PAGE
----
JDBC : Java DataBase Connectivity - Java advanced (OCP)

JDBC is a database neutral Java API in the java.sql package that allows connectivity and operations on databases. JDBC drivers provide database specific implementations of the API (for MySql, PostgreSQL, DB2… as examples). Driver libraries are made available to the application class loader via class or module path.

This article is part of a series on advanced Java concepts, also corresponding to topics to study for upgrading from level I certification to level II certification (OCP level). The new Oracle Java certification framework (as from Java 11) only offers one certification covering both levels, so you’ll want to go through the level I (“OCA”) topics as well.

Connecting to the database

The database driver to use is selected using JDBC connection String:

jdbc:<provider>:(<driver type>:)<connection details>


jdbc:oracle:thin:@<host>:<port>:<db name>



JDBC classes

  • Connection interface: create a session with a specific database, create statements
  • DriverManager class: manage db drivers, create connection objects
  • Statement interface: hold basic SQL statements
  • PreparedStatement interface: hold precompiled SQL statements
  • CallableStatement interface: allow calls to stored procedures or functions
  • ResultSet interface: hold a set of records returned by a query (a query is a “select” statement)

They all implement AutoCloseable interface, thus have to be explicitly closed in finally block or used in a try-with-resources.

Their methods can throw SQLException, which outputs database specific error codes and SQL status information, in addition to usual Java exceptions details, thanks to the database driver.

try (Connection c = DriverManager.getConnection(connectionString);
     PreparedStatement s = c.prepareStatement(aStatement);
     ResultSet rs = s.executeQuery();) {
} catch (SQLException e) {
  // additional information methods available for DB errors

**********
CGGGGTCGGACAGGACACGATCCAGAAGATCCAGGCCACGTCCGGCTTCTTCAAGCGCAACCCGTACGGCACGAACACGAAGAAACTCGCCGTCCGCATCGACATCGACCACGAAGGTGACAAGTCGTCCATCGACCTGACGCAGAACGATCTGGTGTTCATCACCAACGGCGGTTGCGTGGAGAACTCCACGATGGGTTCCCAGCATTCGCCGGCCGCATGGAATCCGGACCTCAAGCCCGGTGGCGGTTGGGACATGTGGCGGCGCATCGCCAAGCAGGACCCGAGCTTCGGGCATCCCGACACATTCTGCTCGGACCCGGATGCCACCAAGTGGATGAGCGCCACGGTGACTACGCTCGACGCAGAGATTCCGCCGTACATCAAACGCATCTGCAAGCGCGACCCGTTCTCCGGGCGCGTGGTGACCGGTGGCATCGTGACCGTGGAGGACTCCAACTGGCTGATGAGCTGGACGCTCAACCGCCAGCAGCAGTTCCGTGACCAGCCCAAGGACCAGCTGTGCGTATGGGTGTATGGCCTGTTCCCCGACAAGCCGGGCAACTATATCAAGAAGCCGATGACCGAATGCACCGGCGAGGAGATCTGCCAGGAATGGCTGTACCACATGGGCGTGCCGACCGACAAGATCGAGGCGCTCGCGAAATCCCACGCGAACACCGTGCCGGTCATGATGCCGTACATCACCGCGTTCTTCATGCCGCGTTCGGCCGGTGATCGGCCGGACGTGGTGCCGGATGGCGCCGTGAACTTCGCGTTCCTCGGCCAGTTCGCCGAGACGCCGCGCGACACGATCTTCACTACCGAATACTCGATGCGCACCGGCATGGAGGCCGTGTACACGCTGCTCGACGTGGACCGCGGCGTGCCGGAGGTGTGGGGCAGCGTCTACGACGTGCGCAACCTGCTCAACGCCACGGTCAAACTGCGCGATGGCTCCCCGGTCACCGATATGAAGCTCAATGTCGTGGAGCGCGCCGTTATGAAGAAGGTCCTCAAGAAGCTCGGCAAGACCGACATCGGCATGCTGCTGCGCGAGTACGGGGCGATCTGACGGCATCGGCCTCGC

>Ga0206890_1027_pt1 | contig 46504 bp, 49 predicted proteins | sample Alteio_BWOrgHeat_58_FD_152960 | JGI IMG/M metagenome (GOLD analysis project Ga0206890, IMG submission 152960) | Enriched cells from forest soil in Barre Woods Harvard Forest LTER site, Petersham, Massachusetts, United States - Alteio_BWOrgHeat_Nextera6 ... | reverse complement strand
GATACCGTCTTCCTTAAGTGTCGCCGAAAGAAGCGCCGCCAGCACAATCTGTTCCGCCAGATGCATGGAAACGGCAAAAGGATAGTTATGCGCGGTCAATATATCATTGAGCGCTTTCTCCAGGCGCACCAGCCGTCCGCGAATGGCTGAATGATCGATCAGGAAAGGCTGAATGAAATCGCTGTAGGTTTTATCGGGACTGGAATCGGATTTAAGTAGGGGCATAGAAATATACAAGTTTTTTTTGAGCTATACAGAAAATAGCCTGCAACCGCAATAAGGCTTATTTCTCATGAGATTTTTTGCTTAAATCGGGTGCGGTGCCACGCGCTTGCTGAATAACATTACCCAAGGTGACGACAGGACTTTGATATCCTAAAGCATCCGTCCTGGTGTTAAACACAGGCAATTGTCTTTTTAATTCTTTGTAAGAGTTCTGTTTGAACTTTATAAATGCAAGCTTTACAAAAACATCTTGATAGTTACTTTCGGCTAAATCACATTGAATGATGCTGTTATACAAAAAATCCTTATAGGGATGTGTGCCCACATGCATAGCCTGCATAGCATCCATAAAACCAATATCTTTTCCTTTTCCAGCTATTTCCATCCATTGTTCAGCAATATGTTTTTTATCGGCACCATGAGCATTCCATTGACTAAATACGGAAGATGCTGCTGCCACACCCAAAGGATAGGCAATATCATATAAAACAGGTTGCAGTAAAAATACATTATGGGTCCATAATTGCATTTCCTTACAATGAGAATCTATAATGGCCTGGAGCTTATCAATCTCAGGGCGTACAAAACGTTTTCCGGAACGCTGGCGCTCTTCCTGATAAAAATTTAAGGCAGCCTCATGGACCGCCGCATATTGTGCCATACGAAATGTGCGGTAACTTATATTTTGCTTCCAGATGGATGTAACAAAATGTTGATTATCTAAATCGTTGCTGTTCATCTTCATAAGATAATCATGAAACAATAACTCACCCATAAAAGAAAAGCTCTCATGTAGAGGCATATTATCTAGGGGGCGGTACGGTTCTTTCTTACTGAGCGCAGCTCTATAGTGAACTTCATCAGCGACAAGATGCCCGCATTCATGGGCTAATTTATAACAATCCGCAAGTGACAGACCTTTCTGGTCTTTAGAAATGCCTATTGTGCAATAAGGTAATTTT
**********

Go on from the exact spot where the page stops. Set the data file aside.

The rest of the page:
If you use the class try and close manually the resources, the closure order matters. The order of closure is the reverse order of opening the resources (thus in this example, ResultSet, then PreparedStatement and Connection). Closing the connection first wouldn’t throw an error, but the database will not clean up and other resources will stay open.


Statement is not “parameter aware”. It holds a string where parameters are concatenated, which causes a risk of SQL injections. It has to be parsed and recompiled before every execution.

Statement statement = c.createStatement();
ResultSet results = statement.getResultSet();
int rowCount = statement.getUpdateCount(); // get number of rows updated
boolean isQuery = statement.execute(theStatement); // returns true if statement is a query (select)


Prepared statements don’t use string concatenation and are parameters aware.

The character “?” is used in the statement each time a parameter is expected.

Gotcha! Parameters positions are indexed from 1, not 0! (That’s the case for all similar indexes in JDBC)

PreparedStatement ps = connection.prepareStatement("select id from products where price > ? and discount = ?");
ps.setInt(position, value);
ps.setObject(position, value, Types.INTEGER);


Callable statements allow to call stored procedures and functions in the database.

// CALLING A PROCEDURE (no result returned)

String functionCall = "{call theStoredProcedure(?,?)}"; // for example, an insertion
CallableStatement stmt=con.prepareCall(functionCall);  
stmt.setInt(1, theIntValue);  

// CALLING A FUNCTION (returns a result)

String functionCall = "?={ call theStoredFunction(?)}";
CallableStatement cs = connection.prepareCall(functionCall);
cs.registerOutParameter(1, Types.VARCHAR); // first index will hold the response
cs.setObject(2, myDate, Types.DATE); // can also be written: cs.setDate(2, myDate);
String response = cs.getObject(1, Types.VARCHAR); // can also be written: cs.getString(1);


Iterate over a ResultSet:

resultSet.next() // returns true if a next record exists and moves the pointer to it; false if no more records
resultSet.getObject(position, type);
resultSet.getObject(name, type);
// position and name refer to column's


By default, JDBC handles transactions in auto-commit mode.

Commit occurs automatically when statement processing is successful.

connection.setAutoCommit(false); // change behavior
connection.getAutoCommit(); // returns true if mode is auto-commit

SavePoint sp = connection.setSavePoint();
connection.rollback(sp); // to a specified savepoint
connection.rollback(); // whole transaction (uncommitted)

Gotcha! Explicit connection closure causes commit of current transaction even if the mode is not auto-commit.

Database meta data

Get information on database:

DatabaseMetaData db = connection.getMetaData();
// String:
db.getSQLKeywords(); // Retrieves a comma-separated list of all of this database's SQL keywords that are NOT also SQL:2003 keywords
// boolean:

Get result set meta data:

ResultSetMetaData rs = resultSet.getMetaData();

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